The study suggests that the tobacco companies know exactly who they’re sending their coupons to. The researchers found that not only were nonsmokers receiving coupons, but female smokers were more likely than males to receive direct mail coupons, which “may be due in part to women being more likely than men to use coupons generally,” the study noted. And individuals with lower incomes and lower education levels, regardless of their smoking status, were also more likely to report receiving cigarette coupons. “This corroborates tobacco industry documents indicating tobacco companies are targeting these populations when promoting their products,” the study found.

So the tobacco industry is well aware of what the grocery industry already knows – coupons work. Coupons encourage current customers to buy more, and noncustomers to give a product a try. But anti-smoking advocates want to draw the line at coupons for cigarettes.

“Given the enormous harms caused by smoking, including premature death, can it possibly be ethical or morally appropriate for a business to deliver discount coupons or other cigarette advertising or promotions directly to nonsmokers?” asks Eric Lindblom, the director of Tobacco Control and Food & Drug Law at the O’Neill Institute for National and Global Health Law at Georgetown University.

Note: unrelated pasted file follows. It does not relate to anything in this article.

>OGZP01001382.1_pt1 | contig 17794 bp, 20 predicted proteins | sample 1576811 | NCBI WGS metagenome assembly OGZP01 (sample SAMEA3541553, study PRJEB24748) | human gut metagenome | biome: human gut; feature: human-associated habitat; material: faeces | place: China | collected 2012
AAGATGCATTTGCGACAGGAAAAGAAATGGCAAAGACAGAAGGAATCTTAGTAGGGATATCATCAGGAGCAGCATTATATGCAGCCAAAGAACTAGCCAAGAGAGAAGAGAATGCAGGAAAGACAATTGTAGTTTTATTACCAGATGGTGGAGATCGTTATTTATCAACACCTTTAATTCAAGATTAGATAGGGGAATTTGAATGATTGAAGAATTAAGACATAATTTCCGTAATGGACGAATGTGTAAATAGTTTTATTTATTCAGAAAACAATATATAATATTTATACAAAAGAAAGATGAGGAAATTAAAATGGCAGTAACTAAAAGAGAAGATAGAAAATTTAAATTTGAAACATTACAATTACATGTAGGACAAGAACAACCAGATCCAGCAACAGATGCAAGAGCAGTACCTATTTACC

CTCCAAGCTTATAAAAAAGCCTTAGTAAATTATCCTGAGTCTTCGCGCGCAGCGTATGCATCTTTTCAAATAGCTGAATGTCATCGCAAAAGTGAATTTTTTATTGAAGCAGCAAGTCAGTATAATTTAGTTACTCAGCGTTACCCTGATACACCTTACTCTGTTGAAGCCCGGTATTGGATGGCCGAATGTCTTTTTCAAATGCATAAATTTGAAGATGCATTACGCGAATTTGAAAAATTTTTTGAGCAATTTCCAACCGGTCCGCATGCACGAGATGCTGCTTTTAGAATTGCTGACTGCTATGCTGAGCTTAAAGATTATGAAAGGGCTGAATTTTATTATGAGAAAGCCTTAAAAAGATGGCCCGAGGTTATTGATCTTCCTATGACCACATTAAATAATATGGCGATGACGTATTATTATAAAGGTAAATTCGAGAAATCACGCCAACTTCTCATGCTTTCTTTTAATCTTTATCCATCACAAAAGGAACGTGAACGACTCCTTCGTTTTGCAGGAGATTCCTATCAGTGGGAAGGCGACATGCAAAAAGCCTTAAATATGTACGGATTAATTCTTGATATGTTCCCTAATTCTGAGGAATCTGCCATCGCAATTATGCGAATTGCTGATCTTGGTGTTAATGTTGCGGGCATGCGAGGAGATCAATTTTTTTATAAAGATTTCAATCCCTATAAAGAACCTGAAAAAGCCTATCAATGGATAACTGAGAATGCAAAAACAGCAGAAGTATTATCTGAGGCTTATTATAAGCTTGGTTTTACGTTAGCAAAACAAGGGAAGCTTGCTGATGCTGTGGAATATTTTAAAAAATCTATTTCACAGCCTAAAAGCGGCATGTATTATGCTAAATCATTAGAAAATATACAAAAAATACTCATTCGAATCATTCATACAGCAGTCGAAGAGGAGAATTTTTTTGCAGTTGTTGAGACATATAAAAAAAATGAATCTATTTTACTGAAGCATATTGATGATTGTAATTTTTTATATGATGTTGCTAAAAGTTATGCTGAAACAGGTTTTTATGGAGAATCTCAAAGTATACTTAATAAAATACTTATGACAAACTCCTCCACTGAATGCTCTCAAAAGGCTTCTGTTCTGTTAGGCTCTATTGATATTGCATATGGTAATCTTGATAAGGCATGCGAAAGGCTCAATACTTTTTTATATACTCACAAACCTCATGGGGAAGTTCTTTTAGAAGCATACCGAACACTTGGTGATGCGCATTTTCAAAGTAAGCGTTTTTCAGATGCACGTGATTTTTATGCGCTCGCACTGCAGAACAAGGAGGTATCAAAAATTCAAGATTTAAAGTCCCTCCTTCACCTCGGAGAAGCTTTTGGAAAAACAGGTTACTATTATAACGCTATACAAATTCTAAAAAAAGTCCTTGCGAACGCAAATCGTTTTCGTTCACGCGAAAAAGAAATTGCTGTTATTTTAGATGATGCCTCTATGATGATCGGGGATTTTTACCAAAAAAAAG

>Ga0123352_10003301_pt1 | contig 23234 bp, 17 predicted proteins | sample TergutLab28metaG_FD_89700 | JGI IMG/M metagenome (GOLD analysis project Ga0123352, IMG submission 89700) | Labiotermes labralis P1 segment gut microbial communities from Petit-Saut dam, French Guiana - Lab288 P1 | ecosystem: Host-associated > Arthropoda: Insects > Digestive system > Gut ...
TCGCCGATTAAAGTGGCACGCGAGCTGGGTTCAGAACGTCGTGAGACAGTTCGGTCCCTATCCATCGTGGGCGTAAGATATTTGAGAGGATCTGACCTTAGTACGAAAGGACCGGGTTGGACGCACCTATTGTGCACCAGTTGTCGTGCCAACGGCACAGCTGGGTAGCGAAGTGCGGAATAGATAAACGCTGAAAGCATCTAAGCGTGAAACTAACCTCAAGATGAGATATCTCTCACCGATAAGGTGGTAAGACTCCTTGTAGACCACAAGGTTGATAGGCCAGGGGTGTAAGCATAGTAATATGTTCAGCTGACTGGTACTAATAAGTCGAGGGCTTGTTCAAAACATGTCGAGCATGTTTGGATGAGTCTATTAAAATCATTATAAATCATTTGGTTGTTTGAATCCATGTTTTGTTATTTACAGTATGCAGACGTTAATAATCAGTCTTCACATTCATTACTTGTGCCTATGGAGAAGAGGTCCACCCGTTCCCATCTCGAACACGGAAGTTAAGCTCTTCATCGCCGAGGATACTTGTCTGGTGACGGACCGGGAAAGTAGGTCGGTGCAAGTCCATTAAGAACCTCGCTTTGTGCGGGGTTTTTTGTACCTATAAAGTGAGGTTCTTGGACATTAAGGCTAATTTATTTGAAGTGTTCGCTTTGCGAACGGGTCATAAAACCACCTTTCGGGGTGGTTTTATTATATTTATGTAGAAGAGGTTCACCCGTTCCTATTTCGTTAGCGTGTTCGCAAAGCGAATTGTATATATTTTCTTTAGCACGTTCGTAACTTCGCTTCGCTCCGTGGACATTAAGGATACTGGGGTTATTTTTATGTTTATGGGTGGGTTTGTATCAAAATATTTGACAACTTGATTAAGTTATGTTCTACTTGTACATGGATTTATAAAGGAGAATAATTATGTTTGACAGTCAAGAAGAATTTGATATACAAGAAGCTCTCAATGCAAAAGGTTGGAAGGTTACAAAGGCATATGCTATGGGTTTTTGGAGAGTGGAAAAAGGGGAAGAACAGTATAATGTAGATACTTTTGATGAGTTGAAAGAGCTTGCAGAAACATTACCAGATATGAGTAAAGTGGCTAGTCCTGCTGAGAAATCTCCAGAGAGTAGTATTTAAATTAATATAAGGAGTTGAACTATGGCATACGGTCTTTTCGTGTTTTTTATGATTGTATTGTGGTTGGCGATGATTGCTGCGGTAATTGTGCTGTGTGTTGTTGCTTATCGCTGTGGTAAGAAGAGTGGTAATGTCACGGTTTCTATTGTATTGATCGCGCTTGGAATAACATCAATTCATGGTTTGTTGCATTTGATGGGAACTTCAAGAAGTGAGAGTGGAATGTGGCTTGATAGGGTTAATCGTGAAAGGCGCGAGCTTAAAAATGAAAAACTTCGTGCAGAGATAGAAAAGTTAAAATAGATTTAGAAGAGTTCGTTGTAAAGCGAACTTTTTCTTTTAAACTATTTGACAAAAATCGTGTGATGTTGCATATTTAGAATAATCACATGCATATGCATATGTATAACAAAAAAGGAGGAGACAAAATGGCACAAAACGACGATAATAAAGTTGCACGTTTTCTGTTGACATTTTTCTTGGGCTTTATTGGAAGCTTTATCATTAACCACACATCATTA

In an article recently posted on the O’Neill Institute’s website, Lindblom says the U.S. Food & Drug Administration needs to step in. “Is there any public health, ethical, or legal justification for the agency’s failure to prohibit businesses from delivering cigarette coupons or other advertising directly to nonsmokers?” he asks. Because the tobacco companies, he argues, won’t stop unless they’re forced to. “It would be relatively easy for cigarette companies to confirm, before making any delivery, that any planned recipient of its coupons or direct-to-consumer advertising was not just an adult but also a self-confirmed current smoker. Given their primary goal of maximizing profits, however, it is unlikely, that the tobacco companies will do that on their own, despite all the ethical, moral, and public health reasons that they should.”